Reenchanting the world, one green hand at a timeBy
See the green hand? It’s there in the foreground of the photo, in the middle of an intersection in my little town.
It stopped me in my tracks this morning. It reminded me of discussions I had this summer with Peter Spear and Rainer Judd.
We were working on a project designed to stage dramatic and the counter-expectational outbreaks in a couple of towns on the eastern seaboard. (It does sound a little pretentious phrased this way, I know. Believe me when I say we were serious, sincere and not in any way carrying on or showing off.)
Our working idea: that all the creativity nurtured by and staged in the digital world in the last couple of decades is now prepared to bust out into the world. This meant specifically, that outbreaks of reckless creativity should now be able to happen anywhere, even in a small town on the eastern seaboard.
We had a measure of success. If we succeeded, we would have increased the possibility that any time a town member subsequently encountered something lingering at the edge of consciousness, something “odd, accidental, and ‘nothing, probably,’” they would be more inclined to treat it as “something, possibly,” and to attend to it.
If our project succeeded, we would have expanded the realm of the possible in this little town. This is in and off itself a good thing but we also believed that making the odd and accidental more interesting, we would also have struck a blow for what Max Weber called the “reenchantment of the world.”
It is our belief that a lot of creativity starts as a stray signal on the edge of work-a-day reality and ordinary thought. It is when we credit these stray signals and declare them worthy objects of our curiosity, that good things happen. Creativity becomes more possible. Innovation easier.
Indeed, that “box” everyone is always talking about gets easier “to get out of.” This might indeed be the very thing a small town on the eastern seaboard, especially if it finds itself captive of the rust belt and in need of recuperation.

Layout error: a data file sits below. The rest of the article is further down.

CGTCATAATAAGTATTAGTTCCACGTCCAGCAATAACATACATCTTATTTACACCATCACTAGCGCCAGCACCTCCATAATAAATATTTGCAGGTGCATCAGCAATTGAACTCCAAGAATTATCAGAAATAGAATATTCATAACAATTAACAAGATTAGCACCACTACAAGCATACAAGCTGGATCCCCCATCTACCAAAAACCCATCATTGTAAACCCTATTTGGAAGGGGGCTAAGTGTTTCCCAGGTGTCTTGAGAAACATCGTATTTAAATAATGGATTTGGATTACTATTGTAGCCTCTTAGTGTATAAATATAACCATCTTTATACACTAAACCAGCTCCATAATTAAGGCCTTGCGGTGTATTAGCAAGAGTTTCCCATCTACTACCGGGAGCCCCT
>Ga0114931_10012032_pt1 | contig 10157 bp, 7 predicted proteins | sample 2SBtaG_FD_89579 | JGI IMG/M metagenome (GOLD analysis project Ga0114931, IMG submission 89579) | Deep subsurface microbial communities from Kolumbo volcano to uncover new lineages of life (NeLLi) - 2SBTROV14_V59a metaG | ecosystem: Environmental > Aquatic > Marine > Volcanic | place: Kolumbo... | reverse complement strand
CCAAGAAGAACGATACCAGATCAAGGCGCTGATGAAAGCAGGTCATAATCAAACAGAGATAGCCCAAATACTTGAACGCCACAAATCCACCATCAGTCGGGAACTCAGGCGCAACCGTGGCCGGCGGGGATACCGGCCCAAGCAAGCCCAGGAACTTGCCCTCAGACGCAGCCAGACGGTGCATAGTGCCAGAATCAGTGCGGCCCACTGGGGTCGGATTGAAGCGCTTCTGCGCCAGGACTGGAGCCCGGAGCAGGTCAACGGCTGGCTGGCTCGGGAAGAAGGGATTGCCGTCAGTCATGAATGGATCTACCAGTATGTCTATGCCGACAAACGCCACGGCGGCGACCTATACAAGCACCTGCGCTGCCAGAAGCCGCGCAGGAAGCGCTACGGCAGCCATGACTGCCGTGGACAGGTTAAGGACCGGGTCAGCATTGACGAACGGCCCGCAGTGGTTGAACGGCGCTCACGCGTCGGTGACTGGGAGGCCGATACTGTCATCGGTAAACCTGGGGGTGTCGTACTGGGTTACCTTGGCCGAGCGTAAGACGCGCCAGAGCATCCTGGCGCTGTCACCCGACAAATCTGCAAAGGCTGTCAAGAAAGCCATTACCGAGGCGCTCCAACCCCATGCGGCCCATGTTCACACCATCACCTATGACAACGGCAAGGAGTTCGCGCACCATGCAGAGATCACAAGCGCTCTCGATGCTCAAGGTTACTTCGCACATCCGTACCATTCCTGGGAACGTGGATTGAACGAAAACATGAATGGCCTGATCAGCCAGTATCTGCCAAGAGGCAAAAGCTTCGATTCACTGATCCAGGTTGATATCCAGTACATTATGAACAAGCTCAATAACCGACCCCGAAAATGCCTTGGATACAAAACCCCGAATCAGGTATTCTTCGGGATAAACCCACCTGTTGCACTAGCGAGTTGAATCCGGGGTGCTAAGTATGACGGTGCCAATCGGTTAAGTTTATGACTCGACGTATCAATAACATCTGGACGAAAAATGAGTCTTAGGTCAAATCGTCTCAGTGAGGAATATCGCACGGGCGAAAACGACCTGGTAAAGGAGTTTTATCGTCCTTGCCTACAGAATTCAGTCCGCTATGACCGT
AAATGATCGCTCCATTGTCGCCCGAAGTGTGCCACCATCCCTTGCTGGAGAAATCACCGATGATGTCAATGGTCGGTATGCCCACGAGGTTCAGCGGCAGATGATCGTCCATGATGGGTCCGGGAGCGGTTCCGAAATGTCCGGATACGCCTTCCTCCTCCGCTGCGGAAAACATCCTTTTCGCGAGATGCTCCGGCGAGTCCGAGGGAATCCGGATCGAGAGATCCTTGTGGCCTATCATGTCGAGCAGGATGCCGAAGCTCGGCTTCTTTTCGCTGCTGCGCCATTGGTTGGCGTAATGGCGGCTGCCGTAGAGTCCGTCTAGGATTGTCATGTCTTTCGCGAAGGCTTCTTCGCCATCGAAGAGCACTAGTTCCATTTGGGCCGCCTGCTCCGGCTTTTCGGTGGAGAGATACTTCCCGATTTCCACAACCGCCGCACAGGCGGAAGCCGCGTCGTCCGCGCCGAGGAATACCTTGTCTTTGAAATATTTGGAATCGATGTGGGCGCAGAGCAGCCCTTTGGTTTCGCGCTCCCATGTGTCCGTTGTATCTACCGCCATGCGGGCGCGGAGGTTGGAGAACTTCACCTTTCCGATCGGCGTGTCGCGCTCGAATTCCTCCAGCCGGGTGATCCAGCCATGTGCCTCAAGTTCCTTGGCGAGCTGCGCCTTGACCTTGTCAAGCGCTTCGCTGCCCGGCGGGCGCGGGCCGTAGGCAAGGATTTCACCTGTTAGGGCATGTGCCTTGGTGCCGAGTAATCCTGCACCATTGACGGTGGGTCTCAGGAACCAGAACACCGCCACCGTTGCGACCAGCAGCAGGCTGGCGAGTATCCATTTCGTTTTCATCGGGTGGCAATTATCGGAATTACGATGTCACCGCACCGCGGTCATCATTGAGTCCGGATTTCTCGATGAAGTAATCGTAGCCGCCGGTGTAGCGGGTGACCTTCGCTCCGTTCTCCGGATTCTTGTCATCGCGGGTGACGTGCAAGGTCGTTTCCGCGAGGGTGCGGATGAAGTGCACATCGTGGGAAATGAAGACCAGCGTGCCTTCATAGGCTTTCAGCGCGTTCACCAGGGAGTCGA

Anyhow, you can’t work on a project like this and not remark upon a green hand when it appears in the middle of an intersection in your home town. If it was a green hand.
- a term for an inexperienced crew member of a 19th-century whaler on his first voyage, and who would typically have the smallest “lay”, or share, in the profits.
- In J. R. R. Tolkien’s Middle-earth books, a family of hobbits.
- a first-year Future Farmers of America (FFA) member.
All of these are appealing, but being an anthropologist I am obliged to put my money on the middle one, the family of hobbits. And this would tell us, I guess, that the hand in the intersection marks the spot where, were one to dig, there would be revealed a place containing hobbits. And that would be great. Because our town doesn’t have enough hobbits. Actually, I don’t believe we have any hobbits.
I will close with another stray signal that appeared some months ago in Rowayton. It appears to be a panda. It is tiny, obscurely located, and repeated no where else in town. I puzzle over it every time I pass it on Sammis Street. Now of course I know there’s a pretty good chance it’s the work of hobbits. But if anyone else has another explanation, please sing out. It’s a very fine piece of work, not just a panda, but a panda descending as if from on high, luminous, with a choir singing richly. (You know, one of those revelation chords!)